Congo President Joseph Kabila 'I'm Not Going to Commit Suicide'
Democratic Republic of Congo President Joseph Kabila, whose term in office should have ended by now, doesn't appear to want to step down. In a SPIEGEL interview, he discusses delays in elections and does not rule out the possibility of a third term.
SPIEGEL: Mr. President, why do you make public appearances so rarely?
Kabila: I believe that what's much more important is not what you say, but what you do. And I am a doer.
SPIEGEL: You have now ruled for 16 years. What did you achieve so far?
Kabila: In January 2001, when I took the oath of office, the country was divided -- we had fighting in the east, we had a frontline of 3,000 kilometers (1,864 miles), we had four or five separate armies deployed in the Democratic Republic of the Congo. Our economy was almost non-existent. Our infrastructure was in very bad shape. We had a situation of lawlessness. What is the situation today? We have a united country. We have a single currency. We have managed to stabilize the economy, despite difficulties. We could talk all day about all those achievements.
SPIEGEL: But from the outside, the situation in your country is perceived very differently. One of the greatest disappointments of Europe and the West is the postponement of democratic elections after the Dec. 19 election deadline passed last year. You also didn't step down.
Kabila: This disappointment is a disappointment for myself. In 2011, the same West wanted us to postpone the elections. At the time, we insisted that those elections were going to be held as planned.
SPIEGEL: So, why was it possible to hold elections in very difficult times then, but not today?
Kabila: It's primarily because we were not well prepared. In 2011, we had 32 million registered voters, now we have between 42 and 45 million registered voters we have to cater to. The second and most important reason: After 2011, the rebel group M23 in the east of the country started a war. We had to put all our resources at the disposal of the defense forces. So, elections back then were not a priority. We are not going to finance elections when we need to fight to win back occupied territory. Those were the two main reasons why elections were not held at the end of last year. You can organize elections any day, even tomorrow. But what will be the result of chaotic elections? More chaos!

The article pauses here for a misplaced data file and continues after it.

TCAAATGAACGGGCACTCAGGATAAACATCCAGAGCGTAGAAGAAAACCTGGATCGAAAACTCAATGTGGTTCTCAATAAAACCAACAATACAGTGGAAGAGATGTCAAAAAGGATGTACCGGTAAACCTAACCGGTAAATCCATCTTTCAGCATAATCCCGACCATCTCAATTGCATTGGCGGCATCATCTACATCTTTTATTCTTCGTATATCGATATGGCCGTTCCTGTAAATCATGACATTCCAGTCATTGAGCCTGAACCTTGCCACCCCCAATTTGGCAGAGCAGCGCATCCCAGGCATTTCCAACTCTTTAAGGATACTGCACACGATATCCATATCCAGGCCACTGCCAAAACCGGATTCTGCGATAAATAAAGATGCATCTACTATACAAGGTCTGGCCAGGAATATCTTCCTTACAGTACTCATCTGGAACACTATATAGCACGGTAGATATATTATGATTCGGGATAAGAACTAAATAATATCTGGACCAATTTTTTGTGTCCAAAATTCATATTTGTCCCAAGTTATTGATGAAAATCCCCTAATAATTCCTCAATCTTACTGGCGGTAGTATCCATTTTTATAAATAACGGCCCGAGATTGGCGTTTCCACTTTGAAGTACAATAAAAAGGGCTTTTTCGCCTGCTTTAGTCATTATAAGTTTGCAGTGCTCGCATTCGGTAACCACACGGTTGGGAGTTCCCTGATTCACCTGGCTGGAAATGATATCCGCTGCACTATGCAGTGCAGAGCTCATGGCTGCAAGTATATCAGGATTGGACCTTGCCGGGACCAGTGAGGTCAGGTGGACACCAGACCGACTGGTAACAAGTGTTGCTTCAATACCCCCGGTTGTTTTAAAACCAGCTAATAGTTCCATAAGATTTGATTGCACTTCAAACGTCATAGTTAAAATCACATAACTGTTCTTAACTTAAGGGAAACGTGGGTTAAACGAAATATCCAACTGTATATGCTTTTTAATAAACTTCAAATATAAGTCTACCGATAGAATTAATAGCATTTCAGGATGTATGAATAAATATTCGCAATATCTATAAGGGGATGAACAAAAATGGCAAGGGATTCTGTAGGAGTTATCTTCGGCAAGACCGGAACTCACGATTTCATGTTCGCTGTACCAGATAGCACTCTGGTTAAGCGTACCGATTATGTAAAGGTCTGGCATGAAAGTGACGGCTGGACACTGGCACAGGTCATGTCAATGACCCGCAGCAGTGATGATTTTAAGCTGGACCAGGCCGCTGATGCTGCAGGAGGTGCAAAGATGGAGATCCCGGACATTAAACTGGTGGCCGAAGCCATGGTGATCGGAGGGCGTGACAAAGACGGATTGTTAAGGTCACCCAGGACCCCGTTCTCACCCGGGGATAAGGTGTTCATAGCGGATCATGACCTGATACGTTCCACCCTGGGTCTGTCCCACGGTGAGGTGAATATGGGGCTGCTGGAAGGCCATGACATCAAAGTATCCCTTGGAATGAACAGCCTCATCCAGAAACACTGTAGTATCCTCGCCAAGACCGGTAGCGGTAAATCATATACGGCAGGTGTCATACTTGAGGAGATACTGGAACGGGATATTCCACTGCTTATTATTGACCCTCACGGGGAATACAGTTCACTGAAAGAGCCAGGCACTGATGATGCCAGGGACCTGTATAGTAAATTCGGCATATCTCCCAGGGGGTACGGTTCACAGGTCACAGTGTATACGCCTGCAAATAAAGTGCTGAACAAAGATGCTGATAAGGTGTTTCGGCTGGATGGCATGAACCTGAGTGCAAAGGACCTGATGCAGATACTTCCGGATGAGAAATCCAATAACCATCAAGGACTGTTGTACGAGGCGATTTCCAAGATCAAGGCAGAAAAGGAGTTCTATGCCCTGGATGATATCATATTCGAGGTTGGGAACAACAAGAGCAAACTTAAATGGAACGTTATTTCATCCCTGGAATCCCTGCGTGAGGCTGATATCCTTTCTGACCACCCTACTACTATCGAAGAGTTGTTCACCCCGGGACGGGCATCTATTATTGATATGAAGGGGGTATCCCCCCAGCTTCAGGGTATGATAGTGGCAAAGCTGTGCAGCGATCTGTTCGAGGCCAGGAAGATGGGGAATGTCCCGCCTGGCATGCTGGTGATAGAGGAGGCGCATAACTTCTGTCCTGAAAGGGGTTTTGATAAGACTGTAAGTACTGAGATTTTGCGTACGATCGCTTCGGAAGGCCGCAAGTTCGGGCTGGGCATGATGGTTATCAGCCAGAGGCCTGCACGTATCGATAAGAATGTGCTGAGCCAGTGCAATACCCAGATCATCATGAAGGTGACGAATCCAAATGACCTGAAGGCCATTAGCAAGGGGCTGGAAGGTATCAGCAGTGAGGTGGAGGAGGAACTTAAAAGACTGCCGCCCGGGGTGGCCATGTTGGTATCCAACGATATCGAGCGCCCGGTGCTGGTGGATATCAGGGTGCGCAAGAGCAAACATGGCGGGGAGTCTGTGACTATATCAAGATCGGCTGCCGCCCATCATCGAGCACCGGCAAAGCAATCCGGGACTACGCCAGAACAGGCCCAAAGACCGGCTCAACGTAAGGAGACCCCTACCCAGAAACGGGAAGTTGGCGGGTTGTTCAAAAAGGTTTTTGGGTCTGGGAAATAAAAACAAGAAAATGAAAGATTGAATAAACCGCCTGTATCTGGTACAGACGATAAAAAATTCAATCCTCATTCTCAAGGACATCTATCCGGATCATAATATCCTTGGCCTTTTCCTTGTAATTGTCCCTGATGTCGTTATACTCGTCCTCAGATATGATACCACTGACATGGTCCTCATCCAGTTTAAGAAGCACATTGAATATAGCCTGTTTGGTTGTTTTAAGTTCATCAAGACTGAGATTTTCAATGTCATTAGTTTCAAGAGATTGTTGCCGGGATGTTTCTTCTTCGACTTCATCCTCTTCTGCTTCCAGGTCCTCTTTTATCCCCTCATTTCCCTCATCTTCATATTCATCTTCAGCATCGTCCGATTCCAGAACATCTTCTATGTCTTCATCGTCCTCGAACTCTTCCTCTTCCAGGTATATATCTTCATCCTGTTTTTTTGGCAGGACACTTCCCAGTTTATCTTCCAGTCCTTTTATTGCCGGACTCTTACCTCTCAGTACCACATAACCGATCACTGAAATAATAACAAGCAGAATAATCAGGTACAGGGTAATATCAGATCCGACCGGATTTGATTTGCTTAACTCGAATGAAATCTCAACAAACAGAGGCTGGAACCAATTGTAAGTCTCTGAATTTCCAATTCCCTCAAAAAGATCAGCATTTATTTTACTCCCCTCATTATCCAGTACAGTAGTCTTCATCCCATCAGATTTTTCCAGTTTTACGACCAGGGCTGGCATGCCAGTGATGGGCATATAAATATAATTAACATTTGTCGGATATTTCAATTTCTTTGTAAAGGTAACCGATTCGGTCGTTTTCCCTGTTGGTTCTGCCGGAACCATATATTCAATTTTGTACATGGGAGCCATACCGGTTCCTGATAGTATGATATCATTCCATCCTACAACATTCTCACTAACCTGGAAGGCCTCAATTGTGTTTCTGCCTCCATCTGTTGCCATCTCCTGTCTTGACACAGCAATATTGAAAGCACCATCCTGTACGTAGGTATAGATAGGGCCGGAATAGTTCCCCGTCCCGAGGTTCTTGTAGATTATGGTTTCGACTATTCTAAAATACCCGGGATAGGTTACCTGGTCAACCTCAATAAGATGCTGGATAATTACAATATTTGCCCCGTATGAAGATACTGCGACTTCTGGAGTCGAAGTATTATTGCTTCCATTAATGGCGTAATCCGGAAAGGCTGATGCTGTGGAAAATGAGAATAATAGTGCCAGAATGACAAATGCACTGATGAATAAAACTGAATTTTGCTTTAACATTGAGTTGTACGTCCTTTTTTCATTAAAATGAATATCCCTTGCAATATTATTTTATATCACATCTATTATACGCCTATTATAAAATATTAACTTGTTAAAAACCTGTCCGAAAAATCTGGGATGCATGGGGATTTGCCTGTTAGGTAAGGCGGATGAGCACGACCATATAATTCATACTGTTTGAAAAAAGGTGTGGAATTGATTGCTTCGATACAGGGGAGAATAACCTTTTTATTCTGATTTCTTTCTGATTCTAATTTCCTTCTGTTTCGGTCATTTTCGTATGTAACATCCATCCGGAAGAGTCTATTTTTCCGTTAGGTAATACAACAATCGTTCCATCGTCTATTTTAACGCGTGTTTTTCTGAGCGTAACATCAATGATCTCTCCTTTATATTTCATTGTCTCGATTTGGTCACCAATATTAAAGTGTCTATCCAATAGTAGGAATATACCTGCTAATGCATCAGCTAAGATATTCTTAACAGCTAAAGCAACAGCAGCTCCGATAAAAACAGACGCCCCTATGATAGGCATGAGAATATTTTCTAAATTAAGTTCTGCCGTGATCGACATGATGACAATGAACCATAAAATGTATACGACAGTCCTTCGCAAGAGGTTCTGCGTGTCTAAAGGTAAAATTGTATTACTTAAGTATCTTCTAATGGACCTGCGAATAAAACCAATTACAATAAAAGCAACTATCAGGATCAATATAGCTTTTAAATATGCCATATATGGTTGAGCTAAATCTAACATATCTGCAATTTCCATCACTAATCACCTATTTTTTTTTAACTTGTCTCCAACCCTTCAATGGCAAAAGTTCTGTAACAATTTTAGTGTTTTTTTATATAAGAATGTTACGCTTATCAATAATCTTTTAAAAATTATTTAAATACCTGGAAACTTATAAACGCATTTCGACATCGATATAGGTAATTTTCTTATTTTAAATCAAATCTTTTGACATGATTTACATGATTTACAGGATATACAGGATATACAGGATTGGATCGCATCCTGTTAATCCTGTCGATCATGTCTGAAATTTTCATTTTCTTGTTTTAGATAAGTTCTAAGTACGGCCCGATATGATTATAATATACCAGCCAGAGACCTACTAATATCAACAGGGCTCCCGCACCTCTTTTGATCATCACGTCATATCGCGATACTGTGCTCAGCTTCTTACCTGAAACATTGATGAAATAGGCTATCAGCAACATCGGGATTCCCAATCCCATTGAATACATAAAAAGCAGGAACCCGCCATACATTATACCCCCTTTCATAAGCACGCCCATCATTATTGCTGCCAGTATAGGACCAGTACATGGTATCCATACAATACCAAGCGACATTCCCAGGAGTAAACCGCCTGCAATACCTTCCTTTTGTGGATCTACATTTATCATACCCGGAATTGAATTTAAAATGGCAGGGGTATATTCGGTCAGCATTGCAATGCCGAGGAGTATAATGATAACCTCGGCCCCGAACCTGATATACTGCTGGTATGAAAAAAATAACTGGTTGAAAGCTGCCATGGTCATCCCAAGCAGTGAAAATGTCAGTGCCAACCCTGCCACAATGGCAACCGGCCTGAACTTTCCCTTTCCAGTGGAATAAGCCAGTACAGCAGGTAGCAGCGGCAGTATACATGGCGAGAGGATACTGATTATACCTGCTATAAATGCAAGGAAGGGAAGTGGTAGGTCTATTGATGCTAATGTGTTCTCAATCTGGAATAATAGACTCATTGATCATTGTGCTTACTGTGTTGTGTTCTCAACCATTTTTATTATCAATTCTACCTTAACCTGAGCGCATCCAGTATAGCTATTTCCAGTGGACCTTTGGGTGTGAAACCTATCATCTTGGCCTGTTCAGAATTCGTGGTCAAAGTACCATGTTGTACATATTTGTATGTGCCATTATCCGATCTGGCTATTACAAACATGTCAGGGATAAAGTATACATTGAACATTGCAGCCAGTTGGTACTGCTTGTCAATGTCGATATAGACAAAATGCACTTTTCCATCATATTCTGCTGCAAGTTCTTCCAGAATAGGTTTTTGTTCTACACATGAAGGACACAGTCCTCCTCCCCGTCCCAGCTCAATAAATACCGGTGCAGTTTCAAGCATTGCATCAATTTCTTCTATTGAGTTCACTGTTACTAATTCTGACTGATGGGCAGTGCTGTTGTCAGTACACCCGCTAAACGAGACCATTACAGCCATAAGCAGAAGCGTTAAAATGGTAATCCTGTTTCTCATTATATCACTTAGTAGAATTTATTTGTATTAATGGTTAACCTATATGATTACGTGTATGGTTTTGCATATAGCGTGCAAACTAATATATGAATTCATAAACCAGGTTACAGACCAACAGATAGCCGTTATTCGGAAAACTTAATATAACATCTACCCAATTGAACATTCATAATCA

SPIEGEL: The missed election deadline triggered bloody riots. In the aftermath, the Congolese Conference of Catholic Bishops brokered an agreement between the government and the opposition, including your promise to hold elections by the end of this year.
Kabila: I didn't promise anything! I'd like elections to take place as soon as possible. But we want perfect elections, not just any kind of elections. And it's the electoral commission that organizes elections in this country -- this is what most people forget. We have an independent commission which, acccording to our constitution, is in charge of organizing elections. That commission is already working and the results are positive. We are moving towards 24 million already registered voters. We are moving forward.
SPIEGEL: One could have the impression that there is no sincere political will to hold these elections. Some people suspect that you would like to change the constitution which includes term limits for the president after two five year legislative periods. Do you want to do that?